Weick, Ann

Ann T.
Weick, PhD
Year Inducted: 
1992
Ann Weick
Highlights: 
  • Nationally recognized as one of the most thoughtful and articulate scholars in the profession of social work
  • Co-edited one of the earliest and most influential social work books on women
  • Conceived and developed theoretical models currently shaping the field of social work
  • Dean of the School of Social Welfare, the only female academic Dean at the University of Kansas at the time
  • Chair of the Task Force on Racism, Discrimination, and Human Diversity
  • Chair of the Lawrence Alliance to create a discrimination-free community
Biography: 

“Hers are a mind and spirit which give and which thereby become models for others,” said Elizabeth Schultz, Professor of English.  Dennis Saleebey, colleague and spouse, says, “The belief in the resilience and strengths of all people; the concern for the realization of social justice for the oppressed, the commitment to the transcendent possibilities in each human spirit; and the appeal to the basic decency in each of us; all have been a part of her professional commitments and activities as well as her orientation to the daily round of her busy life.”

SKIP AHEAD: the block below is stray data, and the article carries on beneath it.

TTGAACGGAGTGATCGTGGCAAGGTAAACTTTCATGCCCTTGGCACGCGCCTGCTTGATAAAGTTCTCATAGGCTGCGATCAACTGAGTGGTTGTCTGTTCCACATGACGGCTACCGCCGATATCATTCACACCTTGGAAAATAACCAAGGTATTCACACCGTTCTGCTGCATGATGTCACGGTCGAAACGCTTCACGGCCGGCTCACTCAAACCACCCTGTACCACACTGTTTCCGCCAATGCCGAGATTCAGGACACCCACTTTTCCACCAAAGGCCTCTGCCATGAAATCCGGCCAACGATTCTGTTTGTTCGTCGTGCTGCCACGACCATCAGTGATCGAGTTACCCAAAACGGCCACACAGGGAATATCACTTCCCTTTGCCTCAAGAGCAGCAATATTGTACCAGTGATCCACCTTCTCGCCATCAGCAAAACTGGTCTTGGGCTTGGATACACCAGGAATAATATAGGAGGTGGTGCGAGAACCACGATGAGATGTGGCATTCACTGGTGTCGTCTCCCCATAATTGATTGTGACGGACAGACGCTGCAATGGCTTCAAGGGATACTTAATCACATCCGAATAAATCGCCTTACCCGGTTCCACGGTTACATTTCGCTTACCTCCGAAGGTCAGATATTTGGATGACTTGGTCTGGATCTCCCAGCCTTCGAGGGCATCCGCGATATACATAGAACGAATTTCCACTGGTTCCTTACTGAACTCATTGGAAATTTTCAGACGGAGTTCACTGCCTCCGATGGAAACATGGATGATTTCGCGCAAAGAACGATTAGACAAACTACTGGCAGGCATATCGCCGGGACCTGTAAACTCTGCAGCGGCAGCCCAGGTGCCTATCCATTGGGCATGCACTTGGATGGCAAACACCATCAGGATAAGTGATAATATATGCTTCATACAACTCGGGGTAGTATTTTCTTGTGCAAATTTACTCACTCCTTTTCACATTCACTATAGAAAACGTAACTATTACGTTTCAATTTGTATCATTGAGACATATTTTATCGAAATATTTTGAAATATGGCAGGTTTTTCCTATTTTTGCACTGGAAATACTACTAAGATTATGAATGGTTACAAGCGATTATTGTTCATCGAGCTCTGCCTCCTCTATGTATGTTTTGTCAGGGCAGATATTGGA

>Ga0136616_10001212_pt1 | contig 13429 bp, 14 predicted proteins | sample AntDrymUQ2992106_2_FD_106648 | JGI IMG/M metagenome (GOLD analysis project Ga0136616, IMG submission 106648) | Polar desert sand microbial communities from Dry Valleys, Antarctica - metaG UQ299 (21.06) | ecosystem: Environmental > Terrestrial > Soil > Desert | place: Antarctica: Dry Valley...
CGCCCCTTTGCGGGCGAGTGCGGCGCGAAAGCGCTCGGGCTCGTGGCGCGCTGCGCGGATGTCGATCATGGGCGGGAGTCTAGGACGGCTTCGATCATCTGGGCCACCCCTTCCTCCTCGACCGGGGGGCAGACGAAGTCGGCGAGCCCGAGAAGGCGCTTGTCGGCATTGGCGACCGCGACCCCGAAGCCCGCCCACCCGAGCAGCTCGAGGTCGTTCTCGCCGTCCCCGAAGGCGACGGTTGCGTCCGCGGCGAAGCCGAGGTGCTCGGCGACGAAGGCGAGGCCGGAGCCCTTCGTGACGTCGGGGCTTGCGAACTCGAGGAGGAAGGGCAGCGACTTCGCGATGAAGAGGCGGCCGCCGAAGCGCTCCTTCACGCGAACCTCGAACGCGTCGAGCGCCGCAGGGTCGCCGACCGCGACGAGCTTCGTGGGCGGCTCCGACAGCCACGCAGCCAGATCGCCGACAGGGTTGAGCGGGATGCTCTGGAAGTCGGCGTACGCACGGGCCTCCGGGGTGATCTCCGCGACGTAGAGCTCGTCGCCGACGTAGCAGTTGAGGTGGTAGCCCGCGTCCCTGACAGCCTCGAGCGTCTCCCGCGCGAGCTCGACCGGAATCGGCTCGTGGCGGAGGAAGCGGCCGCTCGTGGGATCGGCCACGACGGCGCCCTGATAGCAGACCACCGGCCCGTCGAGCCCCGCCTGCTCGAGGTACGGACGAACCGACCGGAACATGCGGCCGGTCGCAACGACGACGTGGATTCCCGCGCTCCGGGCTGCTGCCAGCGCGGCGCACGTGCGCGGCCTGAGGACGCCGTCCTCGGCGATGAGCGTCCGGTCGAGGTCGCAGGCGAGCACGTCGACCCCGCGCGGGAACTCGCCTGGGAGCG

Dr. Ann Weick is nationally recognized as one of the most thoughtful and articulate scholars in the profession of social work; her scholarship has been described as “always being ahead of its time.”  She co-edited one of the earliest and most influential social work books on women.  Dr. Weick conceived and developed theoretical models which are currently shaping the field of social work.  As Dr. Saleebey noted, “She has been in the forefront of those who advocate an approach to social work practice based on the strengths of clients.”

Dr. Weick, at the time the only female academic Dean at the University of Kansas, provides leadership for the School of Social Welfare.  During her first five years as Dean, the School has been ranked in the top five of all schools of social work in scholarly productivity and has been recognized for its proactive role in the development of social policy for the State of Kansas.  She has increased minority enrollment and graduation; her presence has helped attract several outstanding new women faculty members and doctoral students.  Charles Rapp, Professor and former Associate Dean of the School, says, “Her passion for human dignity and social justice has helped create an academic unit that is marked by its collegiality and unity.  Her commitment to feminist ideals has enriched our curriculum and flavored our scholarship.  She is not just a role model for women; she is a role model for us all.”

Dr. Weick also provides invaluable service to the community.  She brought her tact, skill, wisdom, and basic belief in the strength of individuals to her role as Chair of the Task Force on Racism, Discrimination, and Human Diversity.  Her leadership in an emotionally charged environment was hailed for its fairness and focus.  Dr. Weick continues to demonstrate her commitment to hearing diverse voices as chair of the Lawrence Alliance, whose mission is to work towards the creation of a discrimination-free community.


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